[JPL] Taking Composing Cues From the Number of Gods
rdurfee2003 at yahoo.com
Fri Jun 29 17:05:06 EDT 2007
June 26, 2007
Music Review | Raw Materials
Taking Composing Cues From the Number of Gods
By BEN RATLIFF
Among the holdings of the Rubin Museum of Art is a
16th-century Tibetan mandala painting, about two feet
square. On Friday night the alto saxophonist Rudresh
Mahanthappa played a new piece that he had written,
based on that mandala. He performed it with the
pianist Vijay Iyer, his partner in the duo Raw
Materials; the concert, part of the JVC Jazz Festival,
was in the small, beautiful theater of the Rubin, in
the Flatiron district.
The mandala, projected above the players, was a circle
within a square within a circle, and most of jazz
even the complex but sheared-back kind practiced by
Raw Materials proceeds in fairly obvious cycles of
chords and rhythmic patterns. There was connection
enough. But Mr. Mahanthappa went further to link the
music and the painting.
He counted all the deities along the lines and curves
of the mandala; there were 216. That was propitious,
he explained, because 216 is 107 plus 109, two
consecutive prime numbers. Plus, its three cubed
plus four cubed plus five cubed, he went on. And
its also six cubed.
You see what kind of mind were dealing with here:
analytical, literal and fanciful. The piece was 216
beats long and written in three-beat rhythm; it
followed an arc of pressure, reaching a scrabbling
peak in the middle.
Mr. Mahanthappas saxophone voice is big, bright and
slightly sharp, and his sense of rhythm is exact:
during a crescendo, he shifted into double-time
phrasing in the middle of a bar, returning to normal
speed about 30 seconds later, again in the middle of a
bar. (He did this several times in the concert, and it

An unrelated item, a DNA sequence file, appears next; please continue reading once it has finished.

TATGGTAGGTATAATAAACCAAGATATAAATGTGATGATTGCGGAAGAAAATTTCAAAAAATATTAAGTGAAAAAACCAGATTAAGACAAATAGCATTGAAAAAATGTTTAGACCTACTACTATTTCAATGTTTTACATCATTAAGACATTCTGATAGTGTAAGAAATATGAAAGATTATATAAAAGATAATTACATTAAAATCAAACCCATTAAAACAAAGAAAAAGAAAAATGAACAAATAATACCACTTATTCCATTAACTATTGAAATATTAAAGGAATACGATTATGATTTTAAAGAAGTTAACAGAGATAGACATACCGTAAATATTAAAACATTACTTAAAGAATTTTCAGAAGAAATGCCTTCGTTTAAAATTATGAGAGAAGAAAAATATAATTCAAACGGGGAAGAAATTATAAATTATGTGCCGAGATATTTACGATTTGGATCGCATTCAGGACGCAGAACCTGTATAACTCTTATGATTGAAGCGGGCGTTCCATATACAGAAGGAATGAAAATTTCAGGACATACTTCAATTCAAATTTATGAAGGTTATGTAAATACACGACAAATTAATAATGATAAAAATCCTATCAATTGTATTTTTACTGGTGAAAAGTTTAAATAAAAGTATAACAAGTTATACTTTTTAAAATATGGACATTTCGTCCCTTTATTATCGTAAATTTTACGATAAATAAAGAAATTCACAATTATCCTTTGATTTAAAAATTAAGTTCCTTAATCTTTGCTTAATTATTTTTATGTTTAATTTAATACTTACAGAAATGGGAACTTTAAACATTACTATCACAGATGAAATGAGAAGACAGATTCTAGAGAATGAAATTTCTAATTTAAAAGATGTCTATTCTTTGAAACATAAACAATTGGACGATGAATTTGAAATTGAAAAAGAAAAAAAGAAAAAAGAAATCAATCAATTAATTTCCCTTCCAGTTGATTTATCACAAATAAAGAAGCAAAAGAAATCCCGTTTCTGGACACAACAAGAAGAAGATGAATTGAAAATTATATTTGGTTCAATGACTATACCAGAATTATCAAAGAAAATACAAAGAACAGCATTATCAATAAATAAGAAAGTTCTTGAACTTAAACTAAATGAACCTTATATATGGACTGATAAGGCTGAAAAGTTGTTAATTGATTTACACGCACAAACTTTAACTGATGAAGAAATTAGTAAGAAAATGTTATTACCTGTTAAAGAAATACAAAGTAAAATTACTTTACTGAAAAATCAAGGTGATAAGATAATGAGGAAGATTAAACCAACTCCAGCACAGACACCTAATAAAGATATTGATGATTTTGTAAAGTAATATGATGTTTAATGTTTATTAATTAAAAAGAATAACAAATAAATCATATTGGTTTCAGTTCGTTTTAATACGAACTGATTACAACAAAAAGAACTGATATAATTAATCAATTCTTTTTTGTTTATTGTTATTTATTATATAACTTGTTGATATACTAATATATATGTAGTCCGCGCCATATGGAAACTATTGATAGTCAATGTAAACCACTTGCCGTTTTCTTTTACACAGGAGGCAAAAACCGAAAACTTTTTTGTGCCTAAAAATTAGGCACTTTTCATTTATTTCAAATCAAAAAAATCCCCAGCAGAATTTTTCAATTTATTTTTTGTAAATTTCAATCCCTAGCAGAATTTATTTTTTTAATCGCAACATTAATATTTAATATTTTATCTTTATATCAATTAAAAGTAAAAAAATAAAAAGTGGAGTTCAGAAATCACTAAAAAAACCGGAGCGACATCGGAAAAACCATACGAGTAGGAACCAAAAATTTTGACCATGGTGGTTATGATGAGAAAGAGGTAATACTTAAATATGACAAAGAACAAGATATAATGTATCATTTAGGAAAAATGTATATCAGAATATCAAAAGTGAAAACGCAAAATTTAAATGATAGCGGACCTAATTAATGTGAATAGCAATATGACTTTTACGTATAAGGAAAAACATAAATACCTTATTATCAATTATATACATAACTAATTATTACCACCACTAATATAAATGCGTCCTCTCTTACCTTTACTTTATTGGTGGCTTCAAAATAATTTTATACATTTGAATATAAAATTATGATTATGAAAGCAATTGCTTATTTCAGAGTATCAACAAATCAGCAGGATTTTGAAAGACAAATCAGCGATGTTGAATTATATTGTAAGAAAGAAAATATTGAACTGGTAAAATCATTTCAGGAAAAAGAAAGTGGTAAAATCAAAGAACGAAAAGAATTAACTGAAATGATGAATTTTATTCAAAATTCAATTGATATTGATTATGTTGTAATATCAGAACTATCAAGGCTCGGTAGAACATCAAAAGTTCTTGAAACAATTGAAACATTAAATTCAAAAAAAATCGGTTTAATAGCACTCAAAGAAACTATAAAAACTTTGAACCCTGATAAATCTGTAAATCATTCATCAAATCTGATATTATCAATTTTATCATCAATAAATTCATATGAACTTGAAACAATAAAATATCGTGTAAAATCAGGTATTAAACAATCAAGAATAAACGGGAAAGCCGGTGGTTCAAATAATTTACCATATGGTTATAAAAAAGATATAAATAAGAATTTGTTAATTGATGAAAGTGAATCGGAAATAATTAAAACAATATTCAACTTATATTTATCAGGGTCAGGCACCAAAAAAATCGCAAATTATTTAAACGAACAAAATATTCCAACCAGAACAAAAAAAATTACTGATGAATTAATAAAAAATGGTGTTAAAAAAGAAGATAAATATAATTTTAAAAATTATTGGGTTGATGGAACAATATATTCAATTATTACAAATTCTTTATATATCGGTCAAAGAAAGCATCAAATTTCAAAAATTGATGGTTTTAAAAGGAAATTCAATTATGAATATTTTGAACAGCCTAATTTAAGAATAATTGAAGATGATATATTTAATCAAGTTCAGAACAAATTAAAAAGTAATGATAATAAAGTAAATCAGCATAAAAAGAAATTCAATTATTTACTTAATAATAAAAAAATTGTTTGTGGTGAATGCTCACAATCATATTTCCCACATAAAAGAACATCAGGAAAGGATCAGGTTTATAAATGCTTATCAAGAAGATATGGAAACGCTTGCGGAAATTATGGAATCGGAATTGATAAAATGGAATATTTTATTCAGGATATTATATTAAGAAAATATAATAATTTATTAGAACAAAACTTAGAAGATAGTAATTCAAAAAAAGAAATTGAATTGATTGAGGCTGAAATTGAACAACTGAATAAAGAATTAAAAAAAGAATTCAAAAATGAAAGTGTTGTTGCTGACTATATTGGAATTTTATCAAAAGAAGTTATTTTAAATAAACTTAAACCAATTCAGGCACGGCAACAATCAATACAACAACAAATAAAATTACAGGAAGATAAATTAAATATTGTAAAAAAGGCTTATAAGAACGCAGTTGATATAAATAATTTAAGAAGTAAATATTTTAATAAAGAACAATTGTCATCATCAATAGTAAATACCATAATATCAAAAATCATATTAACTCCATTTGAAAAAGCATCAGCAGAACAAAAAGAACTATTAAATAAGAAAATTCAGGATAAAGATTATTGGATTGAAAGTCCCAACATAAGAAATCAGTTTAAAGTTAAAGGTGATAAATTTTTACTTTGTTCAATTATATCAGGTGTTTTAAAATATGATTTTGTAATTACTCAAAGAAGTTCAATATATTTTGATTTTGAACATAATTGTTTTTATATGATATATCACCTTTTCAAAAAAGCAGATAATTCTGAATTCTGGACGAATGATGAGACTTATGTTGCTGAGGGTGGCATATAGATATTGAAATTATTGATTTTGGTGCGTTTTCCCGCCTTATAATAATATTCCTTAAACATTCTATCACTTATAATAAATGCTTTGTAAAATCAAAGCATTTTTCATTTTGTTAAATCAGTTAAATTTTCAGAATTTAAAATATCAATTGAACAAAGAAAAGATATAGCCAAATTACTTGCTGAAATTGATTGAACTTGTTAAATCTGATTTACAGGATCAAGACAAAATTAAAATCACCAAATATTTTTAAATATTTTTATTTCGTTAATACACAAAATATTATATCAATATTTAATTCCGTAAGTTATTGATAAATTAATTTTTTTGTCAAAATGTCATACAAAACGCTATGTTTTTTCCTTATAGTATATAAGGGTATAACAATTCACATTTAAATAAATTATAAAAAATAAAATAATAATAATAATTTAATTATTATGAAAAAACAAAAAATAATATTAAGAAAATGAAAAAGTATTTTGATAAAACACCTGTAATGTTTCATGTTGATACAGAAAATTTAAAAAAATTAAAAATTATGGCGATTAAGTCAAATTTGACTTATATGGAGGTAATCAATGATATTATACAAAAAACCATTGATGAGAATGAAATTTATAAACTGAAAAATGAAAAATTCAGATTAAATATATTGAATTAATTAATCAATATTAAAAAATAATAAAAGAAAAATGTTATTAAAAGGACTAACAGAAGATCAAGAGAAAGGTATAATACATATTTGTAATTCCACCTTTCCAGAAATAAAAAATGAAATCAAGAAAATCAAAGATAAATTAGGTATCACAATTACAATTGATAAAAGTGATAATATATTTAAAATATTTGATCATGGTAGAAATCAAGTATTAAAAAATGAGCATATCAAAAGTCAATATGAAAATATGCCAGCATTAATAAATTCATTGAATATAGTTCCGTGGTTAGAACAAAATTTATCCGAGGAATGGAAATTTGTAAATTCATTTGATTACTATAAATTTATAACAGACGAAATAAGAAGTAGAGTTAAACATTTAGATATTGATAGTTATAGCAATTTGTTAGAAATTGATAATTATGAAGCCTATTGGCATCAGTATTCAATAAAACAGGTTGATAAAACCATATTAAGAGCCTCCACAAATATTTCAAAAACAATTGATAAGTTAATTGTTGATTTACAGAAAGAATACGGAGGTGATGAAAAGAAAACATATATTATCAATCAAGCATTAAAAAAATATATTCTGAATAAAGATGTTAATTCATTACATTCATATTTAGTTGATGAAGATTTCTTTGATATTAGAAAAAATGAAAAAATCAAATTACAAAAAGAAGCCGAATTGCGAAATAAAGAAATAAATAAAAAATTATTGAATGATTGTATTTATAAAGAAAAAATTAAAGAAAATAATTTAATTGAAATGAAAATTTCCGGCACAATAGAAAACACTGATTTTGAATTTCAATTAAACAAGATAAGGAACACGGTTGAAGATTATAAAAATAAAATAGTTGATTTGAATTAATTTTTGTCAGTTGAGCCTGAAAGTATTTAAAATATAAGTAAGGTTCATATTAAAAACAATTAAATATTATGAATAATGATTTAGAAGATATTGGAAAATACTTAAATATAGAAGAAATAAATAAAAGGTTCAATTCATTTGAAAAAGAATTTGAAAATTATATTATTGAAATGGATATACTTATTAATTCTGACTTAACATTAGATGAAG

made the ear refocus.)
Mr. Iyer worked through frantic tangles of chords,
slowing down and speeding up by degrees, giving the
music an undulating feeling. The piece started winding
down to four repeated chords, and became prettier and
clearer; it ended assuredly, with both musicians
landing on the same note an octave apart.
Most of these pieces come with little inside motors:
Mr. Iyer often set an ostinato or a slowly rising
pattern with his left hand and played tremolo or
arpeggio patterns with his right, though sometimes he
played more typical jazz rhythmic patterns.
But Remembrance, an elegiac ballad he wrote for the
pianist Andrew Hill, was led by a slow and pretty
melody, for which both musicians smeared their sound:
Mr. Iyer used a sustain pedal, and Mr. Mahanthappa
played webby, breathy saxophone notes.
One of the challenges of a saxophone-piano duet is
what to do about the lack of a drummer. Mr. Iyer and
Mr. Mahanthappa have been playing together so much
over the last 10 years, in different groups, that they
find ways to fill the void with interweaving rhythmic
accents; in their final piece of the night, fast and
full of sliced-up patterns built on a steady groove,
you could almost hear a phantom drummer. And it was a
good one, young, learned and cool-headed.
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